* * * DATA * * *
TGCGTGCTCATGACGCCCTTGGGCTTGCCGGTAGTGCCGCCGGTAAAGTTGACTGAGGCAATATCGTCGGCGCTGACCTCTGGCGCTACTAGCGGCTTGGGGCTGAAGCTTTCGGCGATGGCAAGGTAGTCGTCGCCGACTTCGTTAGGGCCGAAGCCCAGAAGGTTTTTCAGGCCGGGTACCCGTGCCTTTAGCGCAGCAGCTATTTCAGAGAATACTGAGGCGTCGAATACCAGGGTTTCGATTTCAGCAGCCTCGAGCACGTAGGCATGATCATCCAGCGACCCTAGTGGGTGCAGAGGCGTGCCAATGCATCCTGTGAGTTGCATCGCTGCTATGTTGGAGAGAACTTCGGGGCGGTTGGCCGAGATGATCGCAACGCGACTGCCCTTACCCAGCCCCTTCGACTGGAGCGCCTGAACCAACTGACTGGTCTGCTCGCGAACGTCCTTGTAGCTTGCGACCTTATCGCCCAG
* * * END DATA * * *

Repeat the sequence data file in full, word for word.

TGCGTGCTCATGACGCCCTTGGGCTTGCCGGTAGTGCCGCCGGTAAAGTTGACTGAGGCAATATCGTCGGCGCTGACCTCTGGCGCTACTAGCGGCTTGGGGCTGAAGCTTTCGGCGATGGCAAGGTAGTCGTCGCCGACTTCGTTAGGGCCGAAGCCCAGAAGGTTTTTCAGGCCGGGTACCCGTGCCTTTAGCGCAGCAGCTATTTCAGAGAATACTGAGGCGTCGAATACCAGGGTTTCGATTTCAGCAGCCTCGAGCACGTAGGCATGATCATCCAGCGACCCTAGTGGGTGCAGAGGCGTGCCAATGCATCCTGTGAGTTGCATCGCTGCTATGTTGGAGAGAACTTCGGGGCGGTTGGCCGAGATGATCGCAACGCGACTGCCCTTACCCAGCCCCTTCGACTGGAGCGCCTGAACCAACTGACTGGTCTGCTCGCGAACGTCCTTGTAGCTTGCGACCTTATCGCCCAG